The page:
The bill was an object of intense focus at the annual Conservative Political Action Conference in Orlando, Florida, over the weekend, a gathering where Trump’s lies about mass election fraud took center stage.
Trump and his allies have made false claims that the 2020 election was marred by widespread voter fraud. But dozens of legal challenges they put forth were dismissed, including by the Supreme Court.
In a speech Sunday, Trump branded the bill as “a disaster” and a “monster” that “cannot be allowed to pass.”
“The anti-democratic forces in the Republican Party have focused their energy on peddling unwarranted and expensive voter restriction measures,” said Stacey Abrams, who narrowly lost her 2018 Georgia bid to become the first Black female governor in U.S. history. “We all have a right to take our seat at the table and our place at the ballot box.”
With control of Congress and the fate of Biden’s legislative agenda in the balance, the bill is seen as a top Democratic priority. Citing Congress’ constitutional authority over federal elections, Democrats say national rules are needed to make voting more uniform, accessible and fair.
The bill would mandate early voting, same-day registration and other long-sought changes that Republicans reject.
Another change included in the bill will allow six-to-one matches on donations up to $200. The matches will be paid by surcharges from settlements the government enters with corporate companies. Future presidents would be obligated to disclose their tax returns, which former President Donald Trump refused to do.
“So in a sense, what we’re saying is bad actors who betrayed and broken the public trust are going to help underwrite a system that can begin to restore public trust,” Sarbanes said. “By giving, again, everyday Americans a sense that they’re the ones that call the shots and own the system.”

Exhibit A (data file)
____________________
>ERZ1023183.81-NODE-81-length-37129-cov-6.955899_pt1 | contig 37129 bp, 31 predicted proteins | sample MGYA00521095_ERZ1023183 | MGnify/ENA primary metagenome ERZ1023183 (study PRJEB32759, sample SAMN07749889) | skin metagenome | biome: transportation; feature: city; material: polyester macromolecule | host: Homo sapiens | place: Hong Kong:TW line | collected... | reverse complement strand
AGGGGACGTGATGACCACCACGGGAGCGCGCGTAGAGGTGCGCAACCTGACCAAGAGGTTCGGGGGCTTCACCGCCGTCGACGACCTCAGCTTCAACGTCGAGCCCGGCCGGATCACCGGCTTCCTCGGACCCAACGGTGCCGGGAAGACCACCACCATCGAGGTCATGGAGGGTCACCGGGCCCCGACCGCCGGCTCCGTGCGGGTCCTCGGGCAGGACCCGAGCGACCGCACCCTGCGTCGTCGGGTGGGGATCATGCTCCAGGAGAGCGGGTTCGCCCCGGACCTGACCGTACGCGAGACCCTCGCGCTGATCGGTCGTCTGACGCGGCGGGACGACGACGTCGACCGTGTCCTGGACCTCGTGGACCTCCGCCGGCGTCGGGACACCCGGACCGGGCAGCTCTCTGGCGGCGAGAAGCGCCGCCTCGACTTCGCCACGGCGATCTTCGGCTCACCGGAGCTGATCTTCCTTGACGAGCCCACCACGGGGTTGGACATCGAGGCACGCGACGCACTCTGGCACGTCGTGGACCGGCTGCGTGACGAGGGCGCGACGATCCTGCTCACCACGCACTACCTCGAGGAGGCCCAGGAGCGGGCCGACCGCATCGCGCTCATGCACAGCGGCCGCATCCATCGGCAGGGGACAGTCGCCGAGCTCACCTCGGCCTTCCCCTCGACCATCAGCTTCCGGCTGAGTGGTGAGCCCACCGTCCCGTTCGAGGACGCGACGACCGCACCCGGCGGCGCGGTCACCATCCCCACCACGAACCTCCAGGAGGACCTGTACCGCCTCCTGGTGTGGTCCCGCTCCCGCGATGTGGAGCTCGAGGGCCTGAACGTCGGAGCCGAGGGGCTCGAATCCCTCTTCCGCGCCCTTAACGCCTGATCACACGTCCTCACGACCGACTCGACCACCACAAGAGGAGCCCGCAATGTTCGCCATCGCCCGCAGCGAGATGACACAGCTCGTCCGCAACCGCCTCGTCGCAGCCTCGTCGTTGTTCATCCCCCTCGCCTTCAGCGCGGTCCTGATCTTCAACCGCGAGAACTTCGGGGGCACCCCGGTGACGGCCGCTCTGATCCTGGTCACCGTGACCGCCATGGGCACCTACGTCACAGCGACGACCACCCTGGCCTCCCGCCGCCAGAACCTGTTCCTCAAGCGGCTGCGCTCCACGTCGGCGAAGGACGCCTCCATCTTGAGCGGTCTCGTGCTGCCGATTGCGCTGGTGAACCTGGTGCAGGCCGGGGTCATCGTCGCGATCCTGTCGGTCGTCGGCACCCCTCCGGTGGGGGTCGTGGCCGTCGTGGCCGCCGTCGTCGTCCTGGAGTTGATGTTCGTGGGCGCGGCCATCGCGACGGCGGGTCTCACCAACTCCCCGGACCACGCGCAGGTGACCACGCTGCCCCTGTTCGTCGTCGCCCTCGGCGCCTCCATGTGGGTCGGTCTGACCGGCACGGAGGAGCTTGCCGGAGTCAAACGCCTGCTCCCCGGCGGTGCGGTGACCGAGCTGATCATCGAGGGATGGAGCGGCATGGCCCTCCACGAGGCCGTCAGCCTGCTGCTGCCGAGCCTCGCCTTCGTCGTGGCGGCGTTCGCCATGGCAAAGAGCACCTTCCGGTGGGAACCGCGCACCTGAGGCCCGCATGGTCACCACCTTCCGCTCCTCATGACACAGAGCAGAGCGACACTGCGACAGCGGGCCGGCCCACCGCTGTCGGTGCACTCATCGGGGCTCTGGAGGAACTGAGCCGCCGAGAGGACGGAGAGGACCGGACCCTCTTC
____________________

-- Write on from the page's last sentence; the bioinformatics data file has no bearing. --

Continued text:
The bill would also implement automatic voter registration, making it so people opt-out instead of into registering, Sarbanes said.
And the measure would lead to the creation of an apolitical commission to write congressional district lines, with the aim to get rid of gerrymandering, an effect of the bill that would be felt in Maryland.
Sarbanes own district is considered one of the most gerrymandered in the state, compared by some to a “broken-winged pterodactyl.” It includes parts of Anne Arundel, Baltimore and Howard counties as well as portions of Baltimore City.
Sarbanes says the bill is meant to empower people.
Maryland Policy & Politics
“So what this bill offers us is a way of pushing back on that influence that money has on policy and making sure your priorities are the ones that are at the top of the list,” he said.
All House Democrats have signed on as co-sponsors to the bill. The state’s lone Republican, Andy Harris, has not.
Sarbanes offers a simple explanation to opponents in his home state.
“I would say to them, if you get frustrated because you feel like the United States and Maryland and Anne Arundel County should be the gold standard on what it means to register and vote, then you should support this bill because it’s going to really clear the decks and make sure that it’s easy to register and vote everywhere in America.”
Many in the party remain hopeful, but the window to pass legislation before the 2022 midterms is closing.
“We may not get the opportunity to make this change again for many, many decades,” Sarbanes said. “Shame on us if we don’t get this done.”
Associated Press writers Brian Slodysko and Jill Colvin contributed to this report.